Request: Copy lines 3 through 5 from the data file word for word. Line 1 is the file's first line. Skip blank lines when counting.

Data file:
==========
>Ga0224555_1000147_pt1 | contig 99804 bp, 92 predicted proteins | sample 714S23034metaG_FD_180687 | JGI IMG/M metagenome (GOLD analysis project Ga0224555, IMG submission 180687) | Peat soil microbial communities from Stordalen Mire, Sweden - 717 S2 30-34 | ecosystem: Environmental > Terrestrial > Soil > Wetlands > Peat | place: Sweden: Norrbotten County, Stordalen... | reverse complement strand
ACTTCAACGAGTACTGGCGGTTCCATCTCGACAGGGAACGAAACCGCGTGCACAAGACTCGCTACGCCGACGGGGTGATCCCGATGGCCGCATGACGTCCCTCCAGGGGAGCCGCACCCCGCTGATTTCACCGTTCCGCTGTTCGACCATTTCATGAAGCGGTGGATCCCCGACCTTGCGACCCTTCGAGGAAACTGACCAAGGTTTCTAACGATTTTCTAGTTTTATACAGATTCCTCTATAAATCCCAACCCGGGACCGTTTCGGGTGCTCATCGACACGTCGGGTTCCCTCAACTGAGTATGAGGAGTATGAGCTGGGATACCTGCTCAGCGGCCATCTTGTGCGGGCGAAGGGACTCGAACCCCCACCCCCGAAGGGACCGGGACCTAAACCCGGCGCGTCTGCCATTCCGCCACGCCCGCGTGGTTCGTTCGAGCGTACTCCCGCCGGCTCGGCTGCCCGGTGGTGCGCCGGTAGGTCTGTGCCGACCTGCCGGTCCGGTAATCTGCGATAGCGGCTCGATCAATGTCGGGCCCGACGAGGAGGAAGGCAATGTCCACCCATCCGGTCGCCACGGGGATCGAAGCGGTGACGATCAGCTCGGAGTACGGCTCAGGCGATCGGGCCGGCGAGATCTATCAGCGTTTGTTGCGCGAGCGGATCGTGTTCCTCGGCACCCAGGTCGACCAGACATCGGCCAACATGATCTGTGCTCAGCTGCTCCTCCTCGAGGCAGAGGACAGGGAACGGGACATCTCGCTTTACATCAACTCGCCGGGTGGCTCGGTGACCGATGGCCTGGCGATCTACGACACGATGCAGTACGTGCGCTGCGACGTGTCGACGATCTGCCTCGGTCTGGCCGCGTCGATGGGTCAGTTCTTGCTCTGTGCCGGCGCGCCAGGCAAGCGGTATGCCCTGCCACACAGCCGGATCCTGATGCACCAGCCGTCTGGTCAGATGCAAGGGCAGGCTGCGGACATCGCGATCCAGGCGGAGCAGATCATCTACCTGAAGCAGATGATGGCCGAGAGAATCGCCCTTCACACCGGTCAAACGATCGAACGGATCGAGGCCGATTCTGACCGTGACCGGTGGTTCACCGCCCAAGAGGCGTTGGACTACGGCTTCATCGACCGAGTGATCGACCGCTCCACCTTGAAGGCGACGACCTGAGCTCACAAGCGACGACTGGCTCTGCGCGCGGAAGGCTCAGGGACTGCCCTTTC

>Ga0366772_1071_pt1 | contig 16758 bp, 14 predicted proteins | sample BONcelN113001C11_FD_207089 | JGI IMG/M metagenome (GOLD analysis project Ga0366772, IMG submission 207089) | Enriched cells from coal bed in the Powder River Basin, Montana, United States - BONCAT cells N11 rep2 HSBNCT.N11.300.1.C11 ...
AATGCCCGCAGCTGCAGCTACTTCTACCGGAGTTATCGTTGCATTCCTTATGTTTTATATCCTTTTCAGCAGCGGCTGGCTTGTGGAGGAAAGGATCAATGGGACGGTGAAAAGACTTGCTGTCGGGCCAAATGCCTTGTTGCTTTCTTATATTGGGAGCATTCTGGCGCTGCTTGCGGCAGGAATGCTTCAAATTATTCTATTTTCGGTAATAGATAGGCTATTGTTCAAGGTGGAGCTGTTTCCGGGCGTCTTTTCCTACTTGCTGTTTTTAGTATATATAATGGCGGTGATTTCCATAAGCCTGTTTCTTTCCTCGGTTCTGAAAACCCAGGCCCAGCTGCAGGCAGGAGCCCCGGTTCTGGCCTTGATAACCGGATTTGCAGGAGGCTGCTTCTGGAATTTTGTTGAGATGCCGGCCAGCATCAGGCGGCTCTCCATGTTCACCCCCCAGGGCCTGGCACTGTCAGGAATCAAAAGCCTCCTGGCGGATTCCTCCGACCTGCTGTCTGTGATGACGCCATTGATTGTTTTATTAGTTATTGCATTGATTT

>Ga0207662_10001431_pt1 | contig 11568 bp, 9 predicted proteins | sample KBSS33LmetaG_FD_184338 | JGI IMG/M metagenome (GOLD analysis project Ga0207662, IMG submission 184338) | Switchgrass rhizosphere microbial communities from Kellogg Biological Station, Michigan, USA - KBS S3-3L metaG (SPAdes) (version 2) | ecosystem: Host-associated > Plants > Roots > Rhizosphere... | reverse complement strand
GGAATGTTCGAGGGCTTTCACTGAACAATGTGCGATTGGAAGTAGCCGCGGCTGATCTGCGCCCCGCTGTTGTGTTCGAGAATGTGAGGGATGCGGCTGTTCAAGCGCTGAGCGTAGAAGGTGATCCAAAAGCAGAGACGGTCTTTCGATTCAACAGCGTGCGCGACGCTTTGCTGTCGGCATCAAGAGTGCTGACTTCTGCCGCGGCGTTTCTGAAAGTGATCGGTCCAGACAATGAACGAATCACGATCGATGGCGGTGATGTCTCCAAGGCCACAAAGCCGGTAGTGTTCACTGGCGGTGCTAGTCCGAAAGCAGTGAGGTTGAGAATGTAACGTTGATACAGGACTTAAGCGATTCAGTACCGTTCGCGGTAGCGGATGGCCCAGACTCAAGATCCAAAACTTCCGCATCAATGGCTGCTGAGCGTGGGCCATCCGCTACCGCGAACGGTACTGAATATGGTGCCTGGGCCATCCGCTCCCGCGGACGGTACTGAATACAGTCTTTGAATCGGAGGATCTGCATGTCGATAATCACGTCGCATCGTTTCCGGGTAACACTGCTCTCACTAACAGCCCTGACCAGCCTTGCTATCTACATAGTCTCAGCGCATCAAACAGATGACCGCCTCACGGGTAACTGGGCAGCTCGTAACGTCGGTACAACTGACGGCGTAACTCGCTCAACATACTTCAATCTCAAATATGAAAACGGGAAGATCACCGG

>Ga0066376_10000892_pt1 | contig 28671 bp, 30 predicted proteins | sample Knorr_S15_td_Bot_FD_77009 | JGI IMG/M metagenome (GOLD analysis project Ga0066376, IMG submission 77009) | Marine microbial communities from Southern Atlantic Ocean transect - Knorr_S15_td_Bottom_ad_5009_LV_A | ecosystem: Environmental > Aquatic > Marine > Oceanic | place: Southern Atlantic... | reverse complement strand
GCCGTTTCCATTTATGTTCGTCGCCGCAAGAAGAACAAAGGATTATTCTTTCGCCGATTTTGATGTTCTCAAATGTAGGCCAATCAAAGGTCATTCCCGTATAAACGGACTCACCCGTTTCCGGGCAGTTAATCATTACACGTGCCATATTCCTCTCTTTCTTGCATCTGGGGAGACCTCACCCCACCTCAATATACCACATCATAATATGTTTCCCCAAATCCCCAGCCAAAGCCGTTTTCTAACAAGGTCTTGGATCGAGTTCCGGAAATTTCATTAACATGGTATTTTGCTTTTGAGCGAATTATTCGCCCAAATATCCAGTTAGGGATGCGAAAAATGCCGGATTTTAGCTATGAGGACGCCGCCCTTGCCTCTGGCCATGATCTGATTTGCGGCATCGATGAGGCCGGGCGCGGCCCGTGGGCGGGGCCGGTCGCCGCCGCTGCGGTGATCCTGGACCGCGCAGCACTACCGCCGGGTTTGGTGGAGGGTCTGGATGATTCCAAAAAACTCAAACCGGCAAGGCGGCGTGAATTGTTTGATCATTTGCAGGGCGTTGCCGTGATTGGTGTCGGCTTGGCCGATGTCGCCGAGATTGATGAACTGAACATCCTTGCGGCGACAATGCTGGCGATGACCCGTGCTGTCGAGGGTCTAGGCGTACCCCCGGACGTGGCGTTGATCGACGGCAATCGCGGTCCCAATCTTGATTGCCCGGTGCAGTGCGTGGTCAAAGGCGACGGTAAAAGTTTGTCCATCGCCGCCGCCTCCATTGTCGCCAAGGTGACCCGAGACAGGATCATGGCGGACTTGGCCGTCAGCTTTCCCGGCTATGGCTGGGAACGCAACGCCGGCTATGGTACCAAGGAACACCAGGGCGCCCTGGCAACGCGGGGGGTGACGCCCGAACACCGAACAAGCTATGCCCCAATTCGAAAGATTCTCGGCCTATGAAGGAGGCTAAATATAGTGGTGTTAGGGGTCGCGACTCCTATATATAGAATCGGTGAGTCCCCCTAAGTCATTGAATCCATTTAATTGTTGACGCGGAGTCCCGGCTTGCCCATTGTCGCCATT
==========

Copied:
>Ga0366772_1071_pt1 | contig 16758 bp, 14 predicted proteins | sample BONcelN113001C11_FD_207089 | JGI IMG/M metagenome (GOLD analysis project Ga0366772, IMG submission 207089) | Enriched cells from coal bed in the Powder River Basin, Montana, United States - BONCAT cells N11 rep2 HSBNCT.N11.300.1.C11 ...
AATGCCCGCAGCTGCAGCTACTTCTACCGGAGTTATCGTTGCATTCCTTATGTTTTATATCCTTTTCAGCAGCGGCTGGCTTGTGGAGGAAAGGATCAATGGGACGGTGAAAAGACTTGCTGTCGGGCCAAATGCCTTGTTGCTTTCTTATATTGGGAGCATTCTGGCGCTGCTTGCGGCAGGAATGCTTCAAATTATTCTATTTTCGGTAATAGATAGGCTATTGTTCAAGGTGGAGCTGTTTCCGGGCGTCTTTTCCTACTTGCTGTTTTTAGTATATATAATGGCGGTGATTTCCATAAGCCTGTTTCTTTCCTCGGTTCTGAAAACCCAGGCCCAGCTGCAGGCAGGAGCCCCGGTTCTGGCCTTGATAACCGGATTTGCAGGAGGCTGCTTCTGGAATTTTGTTGAGATGCCGGCCAGCATCAGGCGGCTCTCCATGTTCACCCCCCAGGGCCTGGCACTGTCAGGAATCAAAAGCCTCCTGGCGGATTCCTCCGACCTGCTGTCTGTGATGACGCCATTGATTGTTTTATTAGTTATTGCATTGATTT

>Ga0207662_10001431_pt1 | contig 11568 bp, 9 predicted proteins | sample KBSS33LmetaG_FD_184338 | JGI IMG/M metagenome (GOLD analysis project Ga0207662, IMG submission 184338) | Switchgrass rhizosphere microbial communities from Kellogg Biological Station, Michigan, USA - KBS S3-3L metaG (SPAdes) (version 2) | ecosystem: Host-associated > Plants > Roots > Rhizosphere... | reverse complement strand